Hong Kong’s currency should remain pegged to the U.S. dollar, said the International Monetary Fund’s Managing Director Christine Lagarde, even if it has weakened to the lowest level in 35 years, barely 0.01 cent from touching a red line that triggers an intervention by the city’s monetary authority.
“The pegging mechanism in place is consistent with the fundamentals of the economy,” Lagarde said in an interview with the South China Morning Post, after delivering a speech at the Hong Kong University. “We certainly don’t see in the near future the pegging of the Hong Kong dollar to another currency, other than the US dollar.”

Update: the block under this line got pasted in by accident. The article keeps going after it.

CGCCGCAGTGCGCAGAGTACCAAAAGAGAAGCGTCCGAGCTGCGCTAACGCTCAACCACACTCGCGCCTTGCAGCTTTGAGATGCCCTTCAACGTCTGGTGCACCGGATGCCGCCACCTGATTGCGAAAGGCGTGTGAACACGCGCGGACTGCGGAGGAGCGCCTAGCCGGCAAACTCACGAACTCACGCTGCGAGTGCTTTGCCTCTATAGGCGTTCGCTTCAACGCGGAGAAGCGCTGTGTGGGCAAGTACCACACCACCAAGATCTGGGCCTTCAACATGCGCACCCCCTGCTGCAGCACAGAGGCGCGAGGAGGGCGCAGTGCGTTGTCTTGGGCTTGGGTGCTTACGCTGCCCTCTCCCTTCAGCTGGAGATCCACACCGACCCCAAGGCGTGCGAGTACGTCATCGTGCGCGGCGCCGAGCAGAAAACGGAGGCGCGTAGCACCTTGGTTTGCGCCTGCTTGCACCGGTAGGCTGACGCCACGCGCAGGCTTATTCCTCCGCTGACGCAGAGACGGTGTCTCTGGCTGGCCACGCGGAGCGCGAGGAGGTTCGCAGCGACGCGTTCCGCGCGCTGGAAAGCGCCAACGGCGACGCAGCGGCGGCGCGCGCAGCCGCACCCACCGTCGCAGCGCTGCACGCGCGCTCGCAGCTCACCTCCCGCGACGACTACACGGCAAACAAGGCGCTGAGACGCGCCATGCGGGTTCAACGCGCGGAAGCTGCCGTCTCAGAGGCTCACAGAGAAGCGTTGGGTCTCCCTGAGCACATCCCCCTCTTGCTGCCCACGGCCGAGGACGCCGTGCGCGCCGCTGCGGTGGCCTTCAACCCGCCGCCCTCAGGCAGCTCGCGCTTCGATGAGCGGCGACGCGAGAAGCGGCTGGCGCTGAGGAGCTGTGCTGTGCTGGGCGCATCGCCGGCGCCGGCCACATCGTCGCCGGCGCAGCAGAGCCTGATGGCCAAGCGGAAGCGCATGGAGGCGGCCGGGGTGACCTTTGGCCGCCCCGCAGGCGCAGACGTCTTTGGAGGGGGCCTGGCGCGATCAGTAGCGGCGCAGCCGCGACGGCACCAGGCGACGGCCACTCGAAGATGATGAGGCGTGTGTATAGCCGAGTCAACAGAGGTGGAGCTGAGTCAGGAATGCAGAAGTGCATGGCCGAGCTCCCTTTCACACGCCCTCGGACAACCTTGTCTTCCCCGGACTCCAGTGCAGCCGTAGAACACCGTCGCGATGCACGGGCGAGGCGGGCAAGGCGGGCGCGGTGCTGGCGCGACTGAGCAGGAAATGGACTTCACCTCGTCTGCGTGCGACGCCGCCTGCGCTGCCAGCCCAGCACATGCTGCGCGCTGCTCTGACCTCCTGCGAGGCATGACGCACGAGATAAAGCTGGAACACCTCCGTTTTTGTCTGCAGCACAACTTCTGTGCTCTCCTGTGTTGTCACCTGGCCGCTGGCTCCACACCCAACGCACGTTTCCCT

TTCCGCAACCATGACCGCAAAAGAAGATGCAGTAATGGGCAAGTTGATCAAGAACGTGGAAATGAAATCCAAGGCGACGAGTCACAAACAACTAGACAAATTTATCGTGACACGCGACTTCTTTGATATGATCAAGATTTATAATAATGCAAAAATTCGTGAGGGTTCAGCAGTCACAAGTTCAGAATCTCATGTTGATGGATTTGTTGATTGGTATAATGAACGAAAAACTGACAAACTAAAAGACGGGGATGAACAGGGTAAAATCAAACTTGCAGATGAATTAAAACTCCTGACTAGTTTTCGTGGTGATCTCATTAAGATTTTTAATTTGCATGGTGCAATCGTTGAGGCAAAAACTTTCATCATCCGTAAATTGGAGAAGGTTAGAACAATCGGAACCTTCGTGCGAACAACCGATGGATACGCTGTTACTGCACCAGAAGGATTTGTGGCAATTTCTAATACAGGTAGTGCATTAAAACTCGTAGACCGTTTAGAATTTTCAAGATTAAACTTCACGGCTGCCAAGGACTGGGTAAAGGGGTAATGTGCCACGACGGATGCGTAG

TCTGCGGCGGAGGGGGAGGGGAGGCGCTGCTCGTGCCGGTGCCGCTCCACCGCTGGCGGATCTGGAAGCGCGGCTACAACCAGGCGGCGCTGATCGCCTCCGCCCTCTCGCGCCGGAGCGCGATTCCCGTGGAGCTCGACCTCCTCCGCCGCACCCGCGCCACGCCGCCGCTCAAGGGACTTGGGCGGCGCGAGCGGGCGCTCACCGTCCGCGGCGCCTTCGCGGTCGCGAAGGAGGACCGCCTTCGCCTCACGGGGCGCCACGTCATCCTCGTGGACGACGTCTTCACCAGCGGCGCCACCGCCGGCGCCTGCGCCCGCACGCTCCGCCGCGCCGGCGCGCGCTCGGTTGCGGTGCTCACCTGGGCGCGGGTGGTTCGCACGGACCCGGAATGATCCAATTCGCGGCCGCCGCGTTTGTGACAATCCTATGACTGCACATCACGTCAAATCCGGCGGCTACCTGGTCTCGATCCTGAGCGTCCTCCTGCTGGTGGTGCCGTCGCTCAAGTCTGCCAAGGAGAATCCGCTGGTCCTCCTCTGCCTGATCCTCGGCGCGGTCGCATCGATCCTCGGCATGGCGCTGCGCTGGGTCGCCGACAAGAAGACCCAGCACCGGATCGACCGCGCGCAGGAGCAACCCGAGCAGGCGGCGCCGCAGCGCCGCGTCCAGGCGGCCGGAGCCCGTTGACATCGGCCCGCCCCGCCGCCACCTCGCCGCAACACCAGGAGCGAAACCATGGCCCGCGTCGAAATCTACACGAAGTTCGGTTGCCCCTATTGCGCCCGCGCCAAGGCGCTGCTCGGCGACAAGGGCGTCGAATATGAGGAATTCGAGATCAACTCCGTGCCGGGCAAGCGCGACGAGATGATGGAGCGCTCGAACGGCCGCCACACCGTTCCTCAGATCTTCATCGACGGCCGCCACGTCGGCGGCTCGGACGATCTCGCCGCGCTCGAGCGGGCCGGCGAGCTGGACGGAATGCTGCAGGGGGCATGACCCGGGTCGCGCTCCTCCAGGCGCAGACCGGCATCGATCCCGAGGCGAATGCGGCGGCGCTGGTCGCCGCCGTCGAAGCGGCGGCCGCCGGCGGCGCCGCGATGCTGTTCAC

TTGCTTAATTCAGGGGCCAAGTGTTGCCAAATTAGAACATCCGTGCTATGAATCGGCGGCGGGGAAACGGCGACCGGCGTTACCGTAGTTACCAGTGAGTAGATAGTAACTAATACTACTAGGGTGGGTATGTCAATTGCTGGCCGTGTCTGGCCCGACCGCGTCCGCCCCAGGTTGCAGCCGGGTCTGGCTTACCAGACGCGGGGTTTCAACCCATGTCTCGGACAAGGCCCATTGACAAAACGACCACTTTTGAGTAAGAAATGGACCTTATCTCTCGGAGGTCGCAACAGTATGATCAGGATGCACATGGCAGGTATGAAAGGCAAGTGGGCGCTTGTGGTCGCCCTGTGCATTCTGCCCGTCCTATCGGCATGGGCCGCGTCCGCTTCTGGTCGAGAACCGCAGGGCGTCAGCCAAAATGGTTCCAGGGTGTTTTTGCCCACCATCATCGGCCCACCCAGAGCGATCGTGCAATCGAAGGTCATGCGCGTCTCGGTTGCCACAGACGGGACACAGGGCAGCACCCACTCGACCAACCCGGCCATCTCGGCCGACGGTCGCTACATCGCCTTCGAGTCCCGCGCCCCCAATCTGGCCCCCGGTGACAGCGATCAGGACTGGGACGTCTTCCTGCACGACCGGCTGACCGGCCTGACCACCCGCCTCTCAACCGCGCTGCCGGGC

Lagarde’s comment comes as the city’s currency deteriorated to 7.8499 per U.S. dollar on Wednesday, the weakest since the two currencies were pegged at 7.8000 in 1983. Under a trading band created in 2005, the Hong Kong Monetary Authority is compelled to step in to buy the local currency to prop it up once it reaches 7.8500 per dollar, or to do the converse if the city’s currency strengthens to 7.7500 per dollar.
For more than a year, traders had been actively selling Hong Kong dollars and buying the U.S. currency in an arbitrage called the carry trade, which sells a low-yielding asset to buy another with higher returns, as they took advantage of the price difference between their borrowing costs.
Read more at SCMP